American White Pelican

By Diane Dragotto Williams
Wildhaven Ranch, though over 5,000 feet in altitude, has had its share of stray pelicans often blown off course.  These distinctive birds of North America, with their oversized orange-salmon bill and vast wingspan of 8 to 9 feet are one of the largest waterbirds, standing 4 feet tall! Pelecanus Erythrorhynchos winters in California looking for lakes as they migrate, causing unexpected visits in our mountains as they are caught up in a storm.  Clumsy on land, the pelican is a good swimmer and graceful in flight as they fly in flocks, with their necks bent back on their bodies. Using its long neck and expandable pouch, the pelican catches its fish by scooping up water, holding its head up and draining out the water, while swallowing its prey!  Eating up to 3 pounds of fish a day, its pouch can hold up to 3 gallons of water! Another pound of crayfish and amphibians can also be speared for meals.
Its plumage is almost entirely white, except for black primary and secondary feathered edges, sometimes visible only in flight.  Pelican groups of a dozen or more will work communally by herding fish into shallow inland lakes.  Making their summer home near inland lakes, they then prefer to forage alone, or may steal fish from other waterbirds.  Their nests are made of built-up dirt with twig, stick and reed debris, holding 1-2 dull or chalky white eggs.  The young often grow up in pods, in colonies where an abundance of pelicans provide protection. Colony predators include foxes, coyotes and large avians.  Young pelicans are sometimes hunted by great horned owls and bald eagles.  Avian interlopers will be met by aggression with jabs of their enormous pelican bills. But mammals usually force pelicans to abandon their nests.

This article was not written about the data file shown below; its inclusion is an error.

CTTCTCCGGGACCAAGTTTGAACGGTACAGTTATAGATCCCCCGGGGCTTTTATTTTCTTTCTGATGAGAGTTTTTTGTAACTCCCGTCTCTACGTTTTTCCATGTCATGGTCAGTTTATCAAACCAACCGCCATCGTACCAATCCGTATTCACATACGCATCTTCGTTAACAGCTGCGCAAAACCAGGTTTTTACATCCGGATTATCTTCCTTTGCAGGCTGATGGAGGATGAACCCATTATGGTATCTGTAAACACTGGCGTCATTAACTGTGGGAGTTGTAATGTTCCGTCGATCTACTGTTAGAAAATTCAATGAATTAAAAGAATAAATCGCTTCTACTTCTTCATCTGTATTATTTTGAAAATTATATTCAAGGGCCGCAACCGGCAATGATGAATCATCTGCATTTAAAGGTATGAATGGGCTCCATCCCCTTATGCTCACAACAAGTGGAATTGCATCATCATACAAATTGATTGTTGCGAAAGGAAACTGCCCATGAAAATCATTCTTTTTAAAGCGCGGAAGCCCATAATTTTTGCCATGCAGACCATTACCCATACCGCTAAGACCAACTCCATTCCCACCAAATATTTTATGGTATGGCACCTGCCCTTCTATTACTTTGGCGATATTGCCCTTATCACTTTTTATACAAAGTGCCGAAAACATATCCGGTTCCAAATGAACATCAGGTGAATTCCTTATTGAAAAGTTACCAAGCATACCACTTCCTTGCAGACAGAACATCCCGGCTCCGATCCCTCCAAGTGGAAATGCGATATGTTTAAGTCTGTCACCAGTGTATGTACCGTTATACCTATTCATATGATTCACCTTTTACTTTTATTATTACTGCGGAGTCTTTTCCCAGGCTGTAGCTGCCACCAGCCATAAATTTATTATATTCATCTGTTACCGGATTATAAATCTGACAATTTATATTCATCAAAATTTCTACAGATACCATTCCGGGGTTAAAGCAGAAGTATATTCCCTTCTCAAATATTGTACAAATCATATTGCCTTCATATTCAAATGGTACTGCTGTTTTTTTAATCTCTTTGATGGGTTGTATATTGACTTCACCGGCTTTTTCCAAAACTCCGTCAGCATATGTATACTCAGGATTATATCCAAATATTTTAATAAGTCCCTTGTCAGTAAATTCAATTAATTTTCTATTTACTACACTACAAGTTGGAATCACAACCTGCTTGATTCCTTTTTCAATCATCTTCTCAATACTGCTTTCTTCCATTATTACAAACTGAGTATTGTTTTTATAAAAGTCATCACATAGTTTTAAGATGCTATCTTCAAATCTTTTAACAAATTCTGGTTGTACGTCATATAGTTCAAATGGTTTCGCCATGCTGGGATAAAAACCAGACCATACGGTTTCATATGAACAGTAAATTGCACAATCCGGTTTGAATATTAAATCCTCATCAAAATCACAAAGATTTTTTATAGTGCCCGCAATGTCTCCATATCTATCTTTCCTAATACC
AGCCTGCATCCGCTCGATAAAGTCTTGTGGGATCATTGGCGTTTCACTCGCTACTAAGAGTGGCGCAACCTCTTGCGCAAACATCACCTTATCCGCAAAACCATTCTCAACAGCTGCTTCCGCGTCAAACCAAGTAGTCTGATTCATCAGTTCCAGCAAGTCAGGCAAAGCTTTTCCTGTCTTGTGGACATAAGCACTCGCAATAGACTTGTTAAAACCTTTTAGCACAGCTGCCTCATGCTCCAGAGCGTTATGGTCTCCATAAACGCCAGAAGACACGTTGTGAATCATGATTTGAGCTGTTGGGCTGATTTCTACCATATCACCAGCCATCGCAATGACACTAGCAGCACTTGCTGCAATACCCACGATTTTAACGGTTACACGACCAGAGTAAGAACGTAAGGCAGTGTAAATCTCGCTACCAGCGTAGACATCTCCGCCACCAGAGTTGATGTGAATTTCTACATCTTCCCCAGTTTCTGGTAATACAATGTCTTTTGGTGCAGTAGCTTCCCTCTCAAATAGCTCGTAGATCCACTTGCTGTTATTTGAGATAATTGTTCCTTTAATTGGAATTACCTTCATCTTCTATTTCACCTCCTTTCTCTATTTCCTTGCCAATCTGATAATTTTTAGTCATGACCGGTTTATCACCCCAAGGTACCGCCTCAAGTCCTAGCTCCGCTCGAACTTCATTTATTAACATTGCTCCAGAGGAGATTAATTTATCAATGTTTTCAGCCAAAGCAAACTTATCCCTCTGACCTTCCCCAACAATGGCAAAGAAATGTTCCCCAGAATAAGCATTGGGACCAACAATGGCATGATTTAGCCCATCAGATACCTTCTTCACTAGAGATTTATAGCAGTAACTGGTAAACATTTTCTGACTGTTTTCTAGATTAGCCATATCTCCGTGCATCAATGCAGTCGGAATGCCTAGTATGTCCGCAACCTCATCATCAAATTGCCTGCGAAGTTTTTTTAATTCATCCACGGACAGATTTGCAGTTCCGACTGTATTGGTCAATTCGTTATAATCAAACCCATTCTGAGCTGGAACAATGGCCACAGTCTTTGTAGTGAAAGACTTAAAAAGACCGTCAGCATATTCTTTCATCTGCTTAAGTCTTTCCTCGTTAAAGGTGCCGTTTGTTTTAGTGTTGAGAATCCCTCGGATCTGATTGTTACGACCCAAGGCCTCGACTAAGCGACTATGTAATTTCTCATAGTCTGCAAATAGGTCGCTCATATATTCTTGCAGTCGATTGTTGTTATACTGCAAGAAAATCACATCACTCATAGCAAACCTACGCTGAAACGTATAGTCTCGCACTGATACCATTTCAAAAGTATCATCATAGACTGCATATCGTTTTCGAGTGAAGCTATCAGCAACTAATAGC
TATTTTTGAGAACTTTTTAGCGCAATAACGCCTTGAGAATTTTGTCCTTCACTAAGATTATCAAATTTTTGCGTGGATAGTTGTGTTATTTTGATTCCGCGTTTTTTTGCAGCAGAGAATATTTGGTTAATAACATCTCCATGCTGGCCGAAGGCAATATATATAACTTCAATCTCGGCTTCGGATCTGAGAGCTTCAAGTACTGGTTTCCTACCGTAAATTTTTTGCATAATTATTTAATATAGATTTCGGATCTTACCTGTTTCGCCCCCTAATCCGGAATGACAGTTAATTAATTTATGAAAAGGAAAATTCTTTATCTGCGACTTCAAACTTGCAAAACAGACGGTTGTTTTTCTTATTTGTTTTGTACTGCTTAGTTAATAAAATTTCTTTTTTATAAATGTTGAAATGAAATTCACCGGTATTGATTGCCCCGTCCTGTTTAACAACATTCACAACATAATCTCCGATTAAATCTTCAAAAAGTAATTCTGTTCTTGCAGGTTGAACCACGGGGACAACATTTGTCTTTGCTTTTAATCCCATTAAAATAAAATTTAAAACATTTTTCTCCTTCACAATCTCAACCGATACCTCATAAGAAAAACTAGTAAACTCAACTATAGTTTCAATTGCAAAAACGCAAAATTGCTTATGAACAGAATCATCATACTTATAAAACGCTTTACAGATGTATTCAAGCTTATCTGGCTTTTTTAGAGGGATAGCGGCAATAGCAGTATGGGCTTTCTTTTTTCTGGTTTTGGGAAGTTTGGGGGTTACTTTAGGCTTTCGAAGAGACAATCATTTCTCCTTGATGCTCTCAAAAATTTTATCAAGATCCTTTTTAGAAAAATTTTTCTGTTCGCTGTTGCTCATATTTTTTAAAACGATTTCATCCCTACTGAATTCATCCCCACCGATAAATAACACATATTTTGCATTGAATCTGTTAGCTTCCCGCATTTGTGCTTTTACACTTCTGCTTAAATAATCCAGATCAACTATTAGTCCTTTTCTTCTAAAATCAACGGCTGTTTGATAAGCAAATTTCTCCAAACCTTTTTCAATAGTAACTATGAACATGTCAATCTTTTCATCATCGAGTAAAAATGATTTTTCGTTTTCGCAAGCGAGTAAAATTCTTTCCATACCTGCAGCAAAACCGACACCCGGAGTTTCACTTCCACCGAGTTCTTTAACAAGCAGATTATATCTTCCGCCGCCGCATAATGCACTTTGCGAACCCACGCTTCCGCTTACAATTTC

Soaring high on thermals, pelicans fly in a straight line or V formation, migrating across the western, southwestern and Gulf Coast states into Canada, and as far as Central and South America.  Braving storms, weather changes, different topography and sometimes toxic waters has made this striking aquatic bird quite a survivor.   At Wildhaven Ranch, visits from White American Pelicans gave us great amusement as we watched our guests easily consume pounds of fish, only to wait patiently for more to materialize! They always left with a smile on their beaks!
Wildhaven Ranch is a wildlife sanctuary in the San Bernardino Mountains specializing in educating the public about wildlife in our ecosystem. Visit them at or call for tours at (909) 337-7389.

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